Color

Violet and Purple Aren't The Same Thing

Violet is just another word for purple, right? Not quite. The colors may look the same, but in terms of physics, they're totally different.

Related: Pink Wasn't Always A "Girly" Color

Cone Code

Our eyes have three types of color-sensitive cells, or cones, each specialized to one color: red, green, and blue. These colors lie in order on the visible light spectrum. Despite their specialization, the cones generally combine their forces and activate in the presence of more than one color. Green and orange, for example, both activate the red and green cones, but in different ratios.

Related: What Color is The Sun?

Of course, not all colors are in the light spectrum as we know it: brown, for instance, is not a spectral color, but a combination of many different colors on the spectrum. When you see brown, you're seeing a mixture of light wavelengths that activate different cones in varying ratios to produce a color your brain finally interprets as brown.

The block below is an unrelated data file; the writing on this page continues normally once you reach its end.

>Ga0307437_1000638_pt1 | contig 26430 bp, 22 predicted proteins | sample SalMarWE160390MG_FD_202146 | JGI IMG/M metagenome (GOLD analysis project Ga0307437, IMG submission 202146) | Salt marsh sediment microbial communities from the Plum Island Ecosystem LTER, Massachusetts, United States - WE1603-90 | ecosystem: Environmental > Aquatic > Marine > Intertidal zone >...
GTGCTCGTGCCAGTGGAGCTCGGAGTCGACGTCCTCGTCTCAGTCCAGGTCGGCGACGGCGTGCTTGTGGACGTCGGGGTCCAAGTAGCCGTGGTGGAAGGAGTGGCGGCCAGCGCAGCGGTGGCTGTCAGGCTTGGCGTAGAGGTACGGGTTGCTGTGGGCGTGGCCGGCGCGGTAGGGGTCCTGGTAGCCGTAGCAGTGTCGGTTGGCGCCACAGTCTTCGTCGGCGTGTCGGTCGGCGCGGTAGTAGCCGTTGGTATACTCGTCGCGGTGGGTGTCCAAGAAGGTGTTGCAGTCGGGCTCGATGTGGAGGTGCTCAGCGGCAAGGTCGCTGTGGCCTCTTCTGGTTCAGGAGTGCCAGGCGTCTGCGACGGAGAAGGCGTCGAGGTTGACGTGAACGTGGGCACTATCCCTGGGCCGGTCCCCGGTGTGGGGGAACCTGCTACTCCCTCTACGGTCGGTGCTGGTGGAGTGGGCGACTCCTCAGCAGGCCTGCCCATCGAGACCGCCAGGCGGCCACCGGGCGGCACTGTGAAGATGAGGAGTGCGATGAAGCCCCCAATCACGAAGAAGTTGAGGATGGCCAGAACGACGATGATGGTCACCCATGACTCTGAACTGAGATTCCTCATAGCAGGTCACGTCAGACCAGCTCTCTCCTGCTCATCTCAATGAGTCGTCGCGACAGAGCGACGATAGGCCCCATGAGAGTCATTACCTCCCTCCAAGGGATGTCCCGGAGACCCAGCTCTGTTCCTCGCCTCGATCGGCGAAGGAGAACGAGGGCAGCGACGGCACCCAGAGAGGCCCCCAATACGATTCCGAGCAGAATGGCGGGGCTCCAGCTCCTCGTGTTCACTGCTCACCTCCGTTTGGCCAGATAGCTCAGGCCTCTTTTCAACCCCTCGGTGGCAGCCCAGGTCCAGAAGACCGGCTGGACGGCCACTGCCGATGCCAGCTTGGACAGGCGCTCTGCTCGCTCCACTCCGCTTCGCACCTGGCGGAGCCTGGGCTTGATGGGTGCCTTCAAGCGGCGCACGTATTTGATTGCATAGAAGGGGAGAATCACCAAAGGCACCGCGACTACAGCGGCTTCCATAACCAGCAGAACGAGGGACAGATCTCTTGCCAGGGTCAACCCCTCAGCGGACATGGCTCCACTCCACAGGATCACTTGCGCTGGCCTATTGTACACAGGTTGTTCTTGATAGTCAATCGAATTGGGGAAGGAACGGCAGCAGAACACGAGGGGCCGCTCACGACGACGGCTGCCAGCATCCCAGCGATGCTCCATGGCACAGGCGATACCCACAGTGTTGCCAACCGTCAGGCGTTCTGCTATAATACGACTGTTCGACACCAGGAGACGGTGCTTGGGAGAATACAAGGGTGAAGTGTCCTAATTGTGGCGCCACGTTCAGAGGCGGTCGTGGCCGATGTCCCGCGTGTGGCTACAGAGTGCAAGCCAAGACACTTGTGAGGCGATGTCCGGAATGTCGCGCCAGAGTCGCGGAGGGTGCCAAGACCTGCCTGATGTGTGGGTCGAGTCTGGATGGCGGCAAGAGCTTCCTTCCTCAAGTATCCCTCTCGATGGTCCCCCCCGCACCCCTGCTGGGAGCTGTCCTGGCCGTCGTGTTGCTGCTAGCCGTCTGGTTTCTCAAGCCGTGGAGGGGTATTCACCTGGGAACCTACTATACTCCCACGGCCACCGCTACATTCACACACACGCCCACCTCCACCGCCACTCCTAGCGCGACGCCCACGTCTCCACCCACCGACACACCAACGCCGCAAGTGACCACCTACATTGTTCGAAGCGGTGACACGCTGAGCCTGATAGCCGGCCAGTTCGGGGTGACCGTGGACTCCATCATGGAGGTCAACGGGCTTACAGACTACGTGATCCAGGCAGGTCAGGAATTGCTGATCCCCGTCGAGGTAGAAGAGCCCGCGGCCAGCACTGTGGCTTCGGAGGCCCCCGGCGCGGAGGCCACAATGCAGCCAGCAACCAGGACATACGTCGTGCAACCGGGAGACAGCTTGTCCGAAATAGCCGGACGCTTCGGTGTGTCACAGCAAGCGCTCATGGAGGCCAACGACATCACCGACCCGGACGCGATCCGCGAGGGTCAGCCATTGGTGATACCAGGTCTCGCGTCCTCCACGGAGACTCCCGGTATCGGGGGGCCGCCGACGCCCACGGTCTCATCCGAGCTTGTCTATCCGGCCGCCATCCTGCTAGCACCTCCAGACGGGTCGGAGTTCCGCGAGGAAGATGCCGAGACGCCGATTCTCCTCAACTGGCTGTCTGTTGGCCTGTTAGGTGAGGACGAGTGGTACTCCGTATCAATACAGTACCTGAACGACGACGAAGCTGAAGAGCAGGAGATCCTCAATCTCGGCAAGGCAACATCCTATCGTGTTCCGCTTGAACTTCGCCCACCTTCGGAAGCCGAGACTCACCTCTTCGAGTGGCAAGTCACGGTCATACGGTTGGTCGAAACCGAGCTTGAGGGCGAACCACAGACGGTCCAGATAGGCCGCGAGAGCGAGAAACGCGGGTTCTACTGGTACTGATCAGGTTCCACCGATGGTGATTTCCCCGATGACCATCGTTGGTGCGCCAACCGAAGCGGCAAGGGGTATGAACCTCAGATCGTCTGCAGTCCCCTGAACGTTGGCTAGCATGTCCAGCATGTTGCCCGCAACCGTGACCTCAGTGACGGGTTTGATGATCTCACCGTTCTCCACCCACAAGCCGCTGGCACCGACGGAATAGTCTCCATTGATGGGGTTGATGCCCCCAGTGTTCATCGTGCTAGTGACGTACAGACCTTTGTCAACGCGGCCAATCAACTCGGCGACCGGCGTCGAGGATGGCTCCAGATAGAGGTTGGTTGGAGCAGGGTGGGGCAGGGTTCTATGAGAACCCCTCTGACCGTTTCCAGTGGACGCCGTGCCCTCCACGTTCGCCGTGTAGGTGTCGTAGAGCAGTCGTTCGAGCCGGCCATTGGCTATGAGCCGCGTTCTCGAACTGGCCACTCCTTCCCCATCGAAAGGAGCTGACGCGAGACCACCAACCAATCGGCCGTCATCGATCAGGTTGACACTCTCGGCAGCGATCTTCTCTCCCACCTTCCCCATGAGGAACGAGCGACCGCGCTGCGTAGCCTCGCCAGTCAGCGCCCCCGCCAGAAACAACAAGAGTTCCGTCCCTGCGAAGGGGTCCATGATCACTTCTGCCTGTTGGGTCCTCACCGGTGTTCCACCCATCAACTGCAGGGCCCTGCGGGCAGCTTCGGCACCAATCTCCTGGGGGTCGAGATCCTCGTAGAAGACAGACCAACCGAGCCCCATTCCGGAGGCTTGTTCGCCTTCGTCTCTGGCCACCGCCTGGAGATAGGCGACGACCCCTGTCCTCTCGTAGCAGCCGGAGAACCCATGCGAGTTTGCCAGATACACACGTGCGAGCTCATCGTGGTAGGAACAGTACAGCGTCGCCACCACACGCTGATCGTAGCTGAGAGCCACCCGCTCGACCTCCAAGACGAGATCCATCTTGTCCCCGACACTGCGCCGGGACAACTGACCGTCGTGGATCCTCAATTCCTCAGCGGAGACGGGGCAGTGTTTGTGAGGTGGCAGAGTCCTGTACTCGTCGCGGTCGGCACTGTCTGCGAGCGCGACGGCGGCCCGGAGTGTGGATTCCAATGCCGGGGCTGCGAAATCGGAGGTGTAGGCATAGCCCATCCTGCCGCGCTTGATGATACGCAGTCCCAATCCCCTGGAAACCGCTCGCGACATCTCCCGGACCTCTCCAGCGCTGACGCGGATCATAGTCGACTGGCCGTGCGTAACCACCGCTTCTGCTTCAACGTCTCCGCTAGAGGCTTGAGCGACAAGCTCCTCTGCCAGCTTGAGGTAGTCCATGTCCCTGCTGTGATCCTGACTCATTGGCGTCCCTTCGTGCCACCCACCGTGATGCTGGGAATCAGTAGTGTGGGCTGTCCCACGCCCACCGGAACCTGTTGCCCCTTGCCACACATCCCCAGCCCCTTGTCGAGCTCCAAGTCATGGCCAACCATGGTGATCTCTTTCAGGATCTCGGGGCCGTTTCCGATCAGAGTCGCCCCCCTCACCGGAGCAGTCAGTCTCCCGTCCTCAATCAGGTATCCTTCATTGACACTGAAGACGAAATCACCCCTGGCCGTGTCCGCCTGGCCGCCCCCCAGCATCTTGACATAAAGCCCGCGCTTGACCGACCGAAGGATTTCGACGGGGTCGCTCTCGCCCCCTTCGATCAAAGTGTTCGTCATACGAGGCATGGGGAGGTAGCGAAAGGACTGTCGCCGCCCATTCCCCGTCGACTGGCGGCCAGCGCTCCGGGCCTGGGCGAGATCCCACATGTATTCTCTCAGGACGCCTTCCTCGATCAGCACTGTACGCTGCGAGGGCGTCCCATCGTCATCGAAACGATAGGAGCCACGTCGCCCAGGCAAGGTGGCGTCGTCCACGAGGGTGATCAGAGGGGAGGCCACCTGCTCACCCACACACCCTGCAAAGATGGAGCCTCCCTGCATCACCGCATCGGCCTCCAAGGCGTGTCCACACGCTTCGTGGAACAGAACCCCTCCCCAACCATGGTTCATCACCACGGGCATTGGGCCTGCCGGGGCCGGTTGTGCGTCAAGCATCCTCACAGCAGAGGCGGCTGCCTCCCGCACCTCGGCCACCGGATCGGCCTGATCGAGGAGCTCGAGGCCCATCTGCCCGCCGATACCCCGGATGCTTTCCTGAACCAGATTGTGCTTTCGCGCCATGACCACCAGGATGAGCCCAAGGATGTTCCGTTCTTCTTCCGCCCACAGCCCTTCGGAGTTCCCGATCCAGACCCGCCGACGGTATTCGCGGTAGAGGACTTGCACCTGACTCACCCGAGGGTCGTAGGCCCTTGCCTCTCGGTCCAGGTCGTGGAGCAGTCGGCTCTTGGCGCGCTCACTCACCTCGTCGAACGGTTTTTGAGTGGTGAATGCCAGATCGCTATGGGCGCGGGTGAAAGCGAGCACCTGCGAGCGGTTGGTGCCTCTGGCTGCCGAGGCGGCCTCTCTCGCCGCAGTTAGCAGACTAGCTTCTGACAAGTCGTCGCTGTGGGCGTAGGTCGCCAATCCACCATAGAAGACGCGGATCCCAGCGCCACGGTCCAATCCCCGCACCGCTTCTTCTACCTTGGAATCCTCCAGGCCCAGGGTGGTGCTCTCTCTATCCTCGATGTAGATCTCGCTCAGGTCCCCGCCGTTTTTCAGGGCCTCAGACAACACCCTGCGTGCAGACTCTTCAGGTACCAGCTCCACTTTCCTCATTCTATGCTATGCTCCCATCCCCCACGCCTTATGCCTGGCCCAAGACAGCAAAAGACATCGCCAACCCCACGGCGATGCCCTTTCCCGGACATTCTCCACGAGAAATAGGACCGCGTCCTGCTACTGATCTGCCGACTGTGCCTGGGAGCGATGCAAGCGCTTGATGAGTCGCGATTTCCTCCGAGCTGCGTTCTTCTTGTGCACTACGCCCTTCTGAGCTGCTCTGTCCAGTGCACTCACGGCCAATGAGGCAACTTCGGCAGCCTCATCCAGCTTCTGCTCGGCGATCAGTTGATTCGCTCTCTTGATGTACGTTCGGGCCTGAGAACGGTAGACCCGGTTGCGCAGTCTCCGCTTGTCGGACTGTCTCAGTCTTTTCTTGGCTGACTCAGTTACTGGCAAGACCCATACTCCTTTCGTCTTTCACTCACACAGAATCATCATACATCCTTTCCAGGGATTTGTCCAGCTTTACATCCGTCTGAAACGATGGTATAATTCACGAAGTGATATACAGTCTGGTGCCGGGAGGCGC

Related: What Makes Fireworks So Colorful?

Violet vs. Purple: The Showdown

In the case of violet and purple, their differences lie in the way your eyes interpret them. Violet activates the blue and red cones—the blue cones a lot, the red cones a little less. Purple, on the other hand, hits your eyes in the same way our brown example did above. It's a combination of the spectral colors blue and red. Rather than activating blue and red cones in a given ratio, purple combines the cone ratio for blue with the cone ratio for red to come up with an entirely new color.

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A Crash Course In Human Vision

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Key Facts In This Video

  1. Nearly 70% of all the sensory receptors in your whole body are in your eyes. Nearly half of the cerebral cortex is involved in vision. 00:48

  2. Light hits your posterior retina and spreads from the photoreceptors to the polar cells to the innermost ganglion cells. The ganglion cells form the optic nerve, which carries visual impulses to the thalamus and onto the brain's visual cortex. 05:43

  3. Cones detect fine detail and color, and can be divided into red, green, and blue types, depending on how they respond to different types of light. Rods are more numerous and light sensitive, but they can't distinguish color. Rods rule your peripheral vision. 06:11

Written By Curiosity Staff May 6, 2016